Like the MamaLand Empire!

Have you Liked the AliyahLand adventure?
      ...and sign up for weekly aliyah tips by email (it's free).

Tuesday, January 22, 2019

Seriously, Dude?



This is another great topic for a winter blog post, as it turns out, because for about ten months of the year, we don't have to think about the dude.

Who is the dude?  Well, actually, the dude is a WHAT, as I’m sure you already know if you've spent any serious time in Israel.

First of all, the technical definition:
Dude = דוּד / dude = boiler, pot, kettle, tank, vat…
In other words, what many people in North America at least refer to redundantly as a “hot-water heater.”

Except that, while in North America our house had a big huge water heater in the basement, powered by natural gas, that kept the water at a nice cozy high temperature 24/7/365 (unless we went on vacation and left just the pilot light on), Israelis (and some others) have figured out that that doesn’t make much sense, because for 20-some-odd hours of the day we simply don’t need hot water.

Therefore, most homes in Israel have a switch for the dude, somewhere near the bathroom, so you plan ahead and turn on the dude, which is electric, about 15-20 minutes before you need hot water.  It heats up, you take your shower, end of story.  It can be a hassle to remember this ahead of time, but lots of things in life are the exact same kind of hassle.  Most of us don’t keep a kettle full of boiling water on the counter in case we want tea or coffee, we fill up the kettle and plug it in and cool our heels while we wait patiently for our drink.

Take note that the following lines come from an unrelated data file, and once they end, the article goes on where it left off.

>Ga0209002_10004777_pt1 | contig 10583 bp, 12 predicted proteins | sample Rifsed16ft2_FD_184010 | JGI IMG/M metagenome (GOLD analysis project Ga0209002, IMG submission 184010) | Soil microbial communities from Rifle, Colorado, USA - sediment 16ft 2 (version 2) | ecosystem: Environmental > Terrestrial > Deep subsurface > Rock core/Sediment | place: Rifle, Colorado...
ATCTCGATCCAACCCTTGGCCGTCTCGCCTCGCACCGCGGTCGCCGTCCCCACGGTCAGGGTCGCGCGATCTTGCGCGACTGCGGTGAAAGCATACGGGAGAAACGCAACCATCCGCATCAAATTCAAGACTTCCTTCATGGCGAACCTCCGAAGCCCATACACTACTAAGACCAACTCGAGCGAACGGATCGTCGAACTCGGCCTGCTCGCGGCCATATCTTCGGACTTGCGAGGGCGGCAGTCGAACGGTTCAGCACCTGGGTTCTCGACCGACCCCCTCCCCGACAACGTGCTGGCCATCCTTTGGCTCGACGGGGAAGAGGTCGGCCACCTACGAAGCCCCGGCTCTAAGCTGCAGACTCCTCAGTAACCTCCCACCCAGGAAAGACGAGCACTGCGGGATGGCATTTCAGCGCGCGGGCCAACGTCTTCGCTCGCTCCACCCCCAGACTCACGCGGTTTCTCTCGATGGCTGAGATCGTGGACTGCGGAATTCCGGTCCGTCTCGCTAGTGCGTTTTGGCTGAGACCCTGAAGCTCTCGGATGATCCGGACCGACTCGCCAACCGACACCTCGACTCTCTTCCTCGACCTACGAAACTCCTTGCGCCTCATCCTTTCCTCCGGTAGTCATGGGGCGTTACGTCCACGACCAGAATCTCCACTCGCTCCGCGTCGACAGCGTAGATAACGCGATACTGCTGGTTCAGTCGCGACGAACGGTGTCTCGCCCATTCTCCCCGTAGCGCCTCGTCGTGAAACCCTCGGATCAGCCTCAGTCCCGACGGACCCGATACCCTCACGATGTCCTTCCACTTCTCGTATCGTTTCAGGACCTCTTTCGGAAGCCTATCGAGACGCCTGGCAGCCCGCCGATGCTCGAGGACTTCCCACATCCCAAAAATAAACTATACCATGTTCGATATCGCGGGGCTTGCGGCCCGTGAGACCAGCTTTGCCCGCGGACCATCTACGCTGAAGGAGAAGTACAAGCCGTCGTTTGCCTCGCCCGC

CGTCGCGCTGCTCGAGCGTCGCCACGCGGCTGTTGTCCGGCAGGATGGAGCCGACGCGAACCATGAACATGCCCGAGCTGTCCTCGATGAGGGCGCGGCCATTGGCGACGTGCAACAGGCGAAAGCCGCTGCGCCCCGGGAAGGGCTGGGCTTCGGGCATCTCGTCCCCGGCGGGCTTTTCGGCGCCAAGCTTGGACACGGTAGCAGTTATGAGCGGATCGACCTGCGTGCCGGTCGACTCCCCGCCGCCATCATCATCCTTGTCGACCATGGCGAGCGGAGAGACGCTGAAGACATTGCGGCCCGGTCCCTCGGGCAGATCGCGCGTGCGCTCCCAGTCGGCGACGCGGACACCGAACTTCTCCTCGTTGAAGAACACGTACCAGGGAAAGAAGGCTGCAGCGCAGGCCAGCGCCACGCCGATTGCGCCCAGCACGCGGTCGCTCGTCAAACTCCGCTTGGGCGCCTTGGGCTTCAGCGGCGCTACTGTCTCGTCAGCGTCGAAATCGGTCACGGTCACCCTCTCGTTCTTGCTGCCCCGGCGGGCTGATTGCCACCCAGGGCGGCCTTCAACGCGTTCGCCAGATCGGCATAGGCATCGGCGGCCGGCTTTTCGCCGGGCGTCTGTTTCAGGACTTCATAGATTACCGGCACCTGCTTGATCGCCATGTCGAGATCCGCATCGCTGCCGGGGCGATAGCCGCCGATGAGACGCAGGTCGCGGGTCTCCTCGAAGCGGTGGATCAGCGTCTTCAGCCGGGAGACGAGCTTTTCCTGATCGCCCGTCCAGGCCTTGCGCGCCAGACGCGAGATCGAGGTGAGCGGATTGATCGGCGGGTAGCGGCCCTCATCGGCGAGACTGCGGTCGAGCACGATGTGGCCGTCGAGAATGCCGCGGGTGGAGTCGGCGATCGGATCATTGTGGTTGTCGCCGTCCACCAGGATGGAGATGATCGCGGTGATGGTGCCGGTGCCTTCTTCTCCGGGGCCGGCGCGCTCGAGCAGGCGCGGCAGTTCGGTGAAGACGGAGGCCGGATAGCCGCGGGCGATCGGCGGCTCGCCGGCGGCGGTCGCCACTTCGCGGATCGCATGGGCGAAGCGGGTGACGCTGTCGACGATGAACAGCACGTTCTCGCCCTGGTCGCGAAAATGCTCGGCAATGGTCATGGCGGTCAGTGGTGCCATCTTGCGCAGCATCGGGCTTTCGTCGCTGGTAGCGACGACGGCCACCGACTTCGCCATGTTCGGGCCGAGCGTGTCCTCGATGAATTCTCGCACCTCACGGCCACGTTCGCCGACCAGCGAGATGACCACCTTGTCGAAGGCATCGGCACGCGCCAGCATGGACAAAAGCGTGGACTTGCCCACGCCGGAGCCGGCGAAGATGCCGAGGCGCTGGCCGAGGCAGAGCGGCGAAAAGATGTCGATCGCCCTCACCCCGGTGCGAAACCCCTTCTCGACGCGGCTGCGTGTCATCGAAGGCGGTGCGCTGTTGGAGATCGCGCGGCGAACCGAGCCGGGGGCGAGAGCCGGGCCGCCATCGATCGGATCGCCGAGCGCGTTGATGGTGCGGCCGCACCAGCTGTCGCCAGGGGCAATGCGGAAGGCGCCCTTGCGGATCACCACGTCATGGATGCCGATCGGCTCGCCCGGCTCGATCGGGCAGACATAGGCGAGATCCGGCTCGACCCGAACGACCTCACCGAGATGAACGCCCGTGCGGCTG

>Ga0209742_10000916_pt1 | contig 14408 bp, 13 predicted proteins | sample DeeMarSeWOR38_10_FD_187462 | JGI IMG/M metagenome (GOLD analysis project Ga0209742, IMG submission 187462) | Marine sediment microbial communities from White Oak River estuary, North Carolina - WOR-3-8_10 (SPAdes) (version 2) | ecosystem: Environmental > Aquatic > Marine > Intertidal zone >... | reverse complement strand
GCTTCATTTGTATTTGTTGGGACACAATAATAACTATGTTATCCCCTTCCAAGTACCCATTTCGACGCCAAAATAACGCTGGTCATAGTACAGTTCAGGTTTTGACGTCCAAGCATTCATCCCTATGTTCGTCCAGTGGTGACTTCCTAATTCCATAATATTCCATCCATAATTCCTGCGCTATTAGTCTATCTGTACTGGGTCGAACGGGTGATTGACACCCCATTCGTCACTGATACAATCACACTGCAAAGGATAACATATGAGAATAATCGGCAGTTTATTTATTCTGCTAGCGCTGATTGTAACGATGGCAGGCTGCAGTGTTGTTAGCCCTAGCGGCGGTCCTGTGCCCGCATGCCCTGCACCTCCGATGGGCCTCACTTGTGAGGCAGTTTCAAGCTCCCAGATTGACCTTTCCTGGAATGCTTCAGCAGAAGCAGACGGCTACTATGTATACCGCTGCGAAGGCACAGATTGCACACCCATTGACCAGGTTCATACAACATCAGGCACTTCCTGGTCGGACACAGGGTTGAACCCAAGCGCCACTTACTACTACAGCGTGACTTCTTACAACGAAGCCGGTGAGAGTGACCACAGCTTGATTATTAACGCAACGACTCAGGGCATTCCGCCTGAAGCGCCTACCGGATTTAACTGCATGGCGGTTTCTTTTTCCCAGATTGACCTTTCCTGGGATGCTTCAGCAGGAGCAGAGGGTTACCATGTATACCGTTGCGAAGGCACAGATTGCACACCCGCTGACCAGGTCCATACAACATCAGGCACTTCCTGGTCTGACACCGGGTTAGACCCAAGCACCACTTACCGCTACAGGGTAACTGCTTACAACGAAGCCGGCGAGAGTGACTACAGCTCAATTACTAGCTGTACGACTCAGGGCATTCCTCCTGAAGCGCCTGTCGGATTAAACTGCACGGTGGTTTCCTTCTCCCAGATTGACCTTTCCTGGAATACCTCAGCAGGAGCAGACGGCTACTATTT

Now, I mentioned that the dude is electric, but I also said that for about ten months of the year, we don’t have to think about turning

Wednesday, January 16, 2019

Feeling under the WEATHER...? Two things making me happy in the rain!

image

Feeling under the weather…?